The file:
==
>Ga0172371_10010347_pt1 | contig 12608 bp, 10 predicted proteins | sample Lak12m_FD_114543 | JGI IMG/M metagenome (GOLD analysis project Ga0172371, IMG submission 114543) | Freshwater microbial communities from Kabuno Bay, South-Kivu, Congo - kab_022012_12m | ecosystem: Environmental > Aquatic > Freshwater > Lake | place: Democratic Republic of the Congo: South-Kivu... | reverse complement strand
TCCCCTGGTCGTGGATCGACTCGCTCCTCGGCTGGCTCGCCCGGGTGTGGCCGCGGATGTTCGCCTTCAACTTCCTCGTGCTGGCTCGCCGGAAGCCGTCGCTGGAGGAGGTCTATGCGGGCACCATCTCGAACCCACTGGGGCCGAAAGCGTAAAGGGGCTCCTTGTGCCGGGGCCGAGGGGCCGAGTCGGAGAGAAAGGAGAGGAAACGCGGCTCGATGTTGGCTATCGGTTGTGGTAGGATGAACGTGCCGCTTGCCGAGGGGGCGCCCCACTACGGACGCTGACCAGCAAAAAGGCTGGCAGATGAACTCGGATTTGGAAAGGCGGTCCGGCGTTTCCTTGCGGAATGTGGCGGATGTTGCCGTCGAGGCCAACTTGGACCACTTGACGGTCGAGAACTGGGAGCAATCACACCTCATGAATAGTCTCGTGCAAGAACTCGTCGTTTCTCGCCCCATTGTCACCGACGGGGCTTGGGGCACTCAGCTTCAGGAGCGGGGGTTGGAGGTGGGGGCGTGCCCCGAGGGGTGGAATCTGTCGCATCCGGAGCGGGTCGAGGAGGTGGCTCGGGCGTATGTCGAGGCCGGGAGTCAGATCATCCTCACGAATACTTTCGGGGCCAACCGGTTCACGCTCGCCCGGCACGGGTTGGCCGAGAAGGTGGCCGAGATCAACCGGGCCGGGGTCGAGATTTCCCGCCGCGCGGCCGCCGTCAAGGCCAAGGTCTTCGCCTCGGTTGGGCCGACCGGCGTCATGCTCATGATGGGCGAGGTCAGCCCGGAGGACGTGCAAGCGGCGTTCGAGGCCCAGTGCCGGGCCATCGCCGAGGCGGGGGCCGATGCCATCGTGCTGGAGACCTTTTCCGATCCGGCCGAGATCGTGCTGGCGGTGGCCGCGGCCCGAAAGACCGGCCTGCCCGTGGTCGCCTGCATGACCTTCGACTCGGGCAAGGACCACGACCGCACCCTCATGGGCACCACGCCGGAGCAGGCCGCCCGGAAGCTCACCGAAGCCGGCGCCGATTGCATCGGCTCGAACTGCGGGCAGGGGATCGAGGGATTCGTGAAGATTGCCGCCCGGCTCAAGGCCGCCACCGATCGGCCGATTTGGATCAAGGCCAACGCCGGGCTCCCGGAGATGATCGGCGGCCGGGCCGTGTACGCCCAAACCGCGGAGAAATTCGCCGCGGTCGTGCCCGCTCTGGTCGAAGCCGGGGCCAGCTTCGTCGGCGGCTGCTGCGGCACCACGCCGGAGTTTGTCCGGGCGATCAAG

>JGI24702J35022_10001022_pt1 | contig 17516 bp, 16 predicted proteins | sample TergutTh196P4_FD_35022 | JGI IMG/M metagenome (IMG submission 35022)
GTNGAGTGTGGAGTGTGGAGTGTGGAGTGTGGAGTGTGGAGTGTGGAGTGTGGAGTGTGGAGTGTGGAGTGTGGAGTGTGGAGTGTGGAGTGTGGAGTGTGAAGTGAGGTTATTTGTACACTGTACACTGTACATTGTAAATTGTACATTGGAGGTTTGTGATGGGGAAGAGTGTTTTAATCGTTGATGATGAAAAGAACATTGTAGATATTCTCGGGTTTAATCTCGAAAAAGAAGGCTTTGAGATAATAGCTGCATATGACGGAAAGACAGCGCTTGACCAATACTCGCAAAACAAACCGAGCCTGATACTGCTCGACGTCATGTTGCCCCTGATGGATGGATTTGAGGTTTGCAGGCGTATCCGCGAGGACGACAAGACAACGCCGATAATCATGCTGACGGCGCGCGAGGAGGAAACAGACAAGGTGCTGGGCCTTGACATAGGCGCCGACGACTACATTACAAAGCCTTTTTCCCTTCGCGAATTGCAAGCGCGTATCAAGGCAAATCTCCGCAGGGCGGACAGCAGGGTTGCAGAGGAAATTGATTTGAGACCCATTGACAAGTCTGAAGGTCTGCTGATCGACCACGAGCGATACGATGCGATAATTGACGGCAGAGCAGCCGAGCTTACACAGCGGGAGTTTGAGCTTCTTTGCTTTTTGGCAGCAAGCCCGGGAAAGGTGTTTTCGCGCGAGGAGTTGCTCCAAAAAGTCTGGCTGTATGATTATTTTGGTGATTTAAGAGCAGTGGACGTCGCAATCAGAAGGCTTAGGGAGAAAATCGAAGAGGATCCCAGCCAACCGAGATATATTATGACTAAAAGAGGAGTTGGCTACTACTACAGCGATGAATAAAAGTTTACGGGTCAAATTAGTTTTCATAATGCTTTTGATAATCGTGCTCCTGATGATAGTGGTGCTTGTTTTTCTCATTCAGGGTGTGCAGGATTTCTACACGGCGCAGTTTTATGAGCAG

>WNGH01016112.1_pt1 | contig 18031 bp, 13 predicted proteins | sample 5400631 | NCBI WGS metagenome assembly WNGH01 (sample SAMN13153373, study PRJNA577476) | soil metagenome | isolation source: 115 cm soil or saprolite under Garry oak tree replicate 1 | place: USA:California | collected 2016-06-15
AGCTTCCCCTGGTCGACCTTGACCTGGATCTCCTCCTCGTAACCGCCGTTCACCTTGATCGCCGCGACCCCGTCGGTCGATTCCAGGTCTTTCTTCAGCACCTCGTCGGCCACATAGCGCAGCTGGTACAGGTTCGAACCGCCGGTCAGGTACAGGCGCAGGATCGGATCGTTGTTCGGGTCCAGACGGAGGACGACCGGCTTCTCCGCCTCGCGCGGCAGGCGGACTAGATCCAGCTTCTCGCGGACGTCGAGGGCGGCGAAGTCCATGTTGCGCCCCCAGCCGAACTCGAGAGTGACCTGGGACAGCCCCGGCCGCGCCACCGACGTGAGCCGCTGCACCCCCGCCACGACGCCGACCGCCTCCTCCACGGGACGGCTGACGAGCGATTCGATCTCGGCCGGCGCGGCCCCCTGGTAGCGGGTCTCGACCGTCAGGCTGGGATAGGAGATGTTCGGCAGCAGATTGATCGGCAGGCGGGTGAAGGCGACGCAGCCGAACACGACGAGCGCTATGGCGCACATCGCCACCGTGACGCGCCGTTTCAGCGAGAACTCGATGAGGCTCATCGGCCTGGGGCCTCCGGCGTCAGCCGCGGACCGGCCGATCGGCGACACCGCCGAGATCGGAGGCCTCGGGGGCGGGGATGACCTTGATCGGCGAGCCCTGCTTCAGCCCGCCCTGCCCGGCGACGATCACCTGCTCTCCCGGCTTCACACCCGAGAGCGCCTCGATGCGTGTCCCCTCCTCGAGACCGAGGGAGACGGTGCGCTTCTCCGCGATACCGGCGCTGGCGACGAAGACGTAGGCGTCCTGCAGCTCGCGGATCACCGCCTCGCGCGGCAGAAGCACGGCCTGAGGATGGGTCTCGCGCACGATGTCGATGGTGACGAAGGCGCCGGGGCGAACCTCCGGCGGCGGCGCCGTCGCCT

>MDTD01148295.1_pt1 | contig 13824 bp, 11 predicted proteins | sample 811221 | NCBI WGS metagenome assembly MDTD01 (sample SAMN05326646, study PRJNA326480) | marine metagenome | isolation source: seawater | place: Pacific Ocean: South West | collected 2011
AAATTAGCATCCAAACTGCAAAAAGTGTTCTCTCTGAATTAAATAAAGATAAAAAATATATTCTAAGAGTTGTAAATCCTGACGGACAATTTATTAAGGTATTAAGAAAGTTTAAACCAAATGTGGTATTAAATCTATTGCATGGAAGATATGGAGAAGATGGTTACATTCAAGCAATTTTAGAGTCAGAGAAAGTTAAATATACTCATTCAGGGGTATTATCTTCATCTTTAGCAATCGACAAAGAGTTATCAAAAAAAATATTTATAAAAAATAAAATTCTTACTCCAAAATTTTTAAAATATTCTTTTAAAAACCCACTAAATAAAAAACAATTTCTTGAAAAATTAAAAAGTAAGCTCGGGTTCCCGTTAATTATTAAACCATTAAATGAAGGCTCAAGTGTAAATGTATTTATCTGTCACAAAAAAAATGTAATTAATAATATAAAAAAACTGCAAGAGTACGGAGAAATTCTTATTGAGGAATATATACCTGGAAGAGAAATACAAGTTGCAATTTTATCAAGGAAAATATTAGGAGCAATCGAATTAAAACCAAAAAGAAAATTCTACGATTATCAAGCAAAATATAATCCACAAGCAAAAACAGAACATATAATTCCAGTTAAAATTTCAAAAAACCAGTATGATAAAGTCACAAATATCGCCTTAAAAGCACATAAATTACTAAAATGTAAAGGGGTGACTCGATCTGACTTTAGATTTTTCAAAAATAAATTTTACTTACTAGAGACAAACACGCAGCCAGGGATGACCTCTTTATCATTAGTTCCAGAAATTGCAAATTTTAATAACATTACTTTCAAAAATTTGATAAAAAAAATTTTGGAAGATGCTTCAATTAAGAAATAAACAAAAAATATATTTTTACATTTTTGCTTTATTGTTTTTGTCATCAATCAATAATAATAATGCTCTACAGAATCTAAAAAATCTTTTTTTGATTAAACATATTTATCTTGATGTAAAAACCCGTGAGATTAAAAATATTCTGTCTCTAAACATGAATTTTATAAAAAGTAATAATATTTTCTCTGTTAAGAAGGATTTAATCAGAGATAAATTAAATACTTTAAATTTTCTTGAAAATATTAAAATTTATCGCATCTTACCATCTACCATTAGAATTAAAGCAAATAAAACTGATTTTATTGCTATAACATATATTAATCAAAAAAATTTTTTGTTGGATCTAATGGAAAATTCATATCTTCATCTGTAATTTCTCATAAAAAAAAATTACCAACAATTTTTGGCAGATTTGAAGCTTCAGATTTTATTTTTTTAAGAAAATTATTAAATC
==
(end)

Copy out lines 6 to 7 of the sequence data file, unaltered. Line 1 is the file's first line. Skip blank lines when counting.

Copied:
AGCTTCCCCTGGTCGACCTTGACCTGGATCTCCTCCTCGTAACCGCCGTTCACCTTGATCGCCGCGACCCCGTCGGTCGATTCCAGGTCTTTCTTCAGCACCTCGTCGGCCACATAGCGCAGCTGGTACAGGTTCGAACCGCCGGTCAGGTACAGGCGCAGGATCGGATCGTTGTTCGGGTCCAGACGGAGGACGACCGGCTTCTCCGCCTCGCGCGGCAGGCGGACTAGATCCAGCTTCTCGCGGACGTCGAGGGCGGCGAAGTCCATGTTGCGCCCCCAGCCGAACTCGAGAGTGACCTGGGACAGCCCCGGCCGCGCCACCGACGTGAGCCGCTGCACCCCCGCCACGACGCCGACCGCCTCCTCCACGGGACGGCTGACGAGCGATTCGATCTCGGCCGGCGCGGCCCCCTGGTAGCGGGTCTCGACCGTCAGGCTGGGATAGGAGATGTTCGGCAGCAGATTGATCGGCAGGCGGGTGAAGGCGACGCAGCCGAACACGACGAGCGCTATGGCGCACATCGCCACCGTGACGCGCCGTTTCAGCGAGAACTCGATGAGGCTCATCGGCCTGGGGCCTCCGGCGTCAGCCGCGGACCGGCCGATCGGCGACACCGCCGAGATCGGAGGCCTCGGGGGCGGGGATGACCTTGATCGGCGAGCCCTGCTTCAGCCCGCCCTGCCCGGCGACGATCACCTGCTCTCCCGGCTTCACACCCGAGAGCGCCTCGATGCGTGTCCCCTCCTCGAGACCGAGGGAGACGGTGCGCTTCTCCGCGATACCGGCGCTGGCGACGAAGACGTAGGCGTCCTGCAGCTCGCGGATCACCGCCTCGCGCGGCAGAAGCACGGCCTGAGGATGGGTCTCGCGCACGATGTCGATGGTGACGAAGGCGCCGGGGCGAACCTCCGGCGGCGGCGCCGTCGCCT

>MDTD01148295.1_pt1 | contig 13824 bp, 11 predicted proteins | sample 811221 | NCBI WGS metagenome assembly MDTD01 (sample SAMN05326646, study PRJNA326480) | marine metagenome | isolation source: seawater | place: Pacific Ocean: South West | collected 2011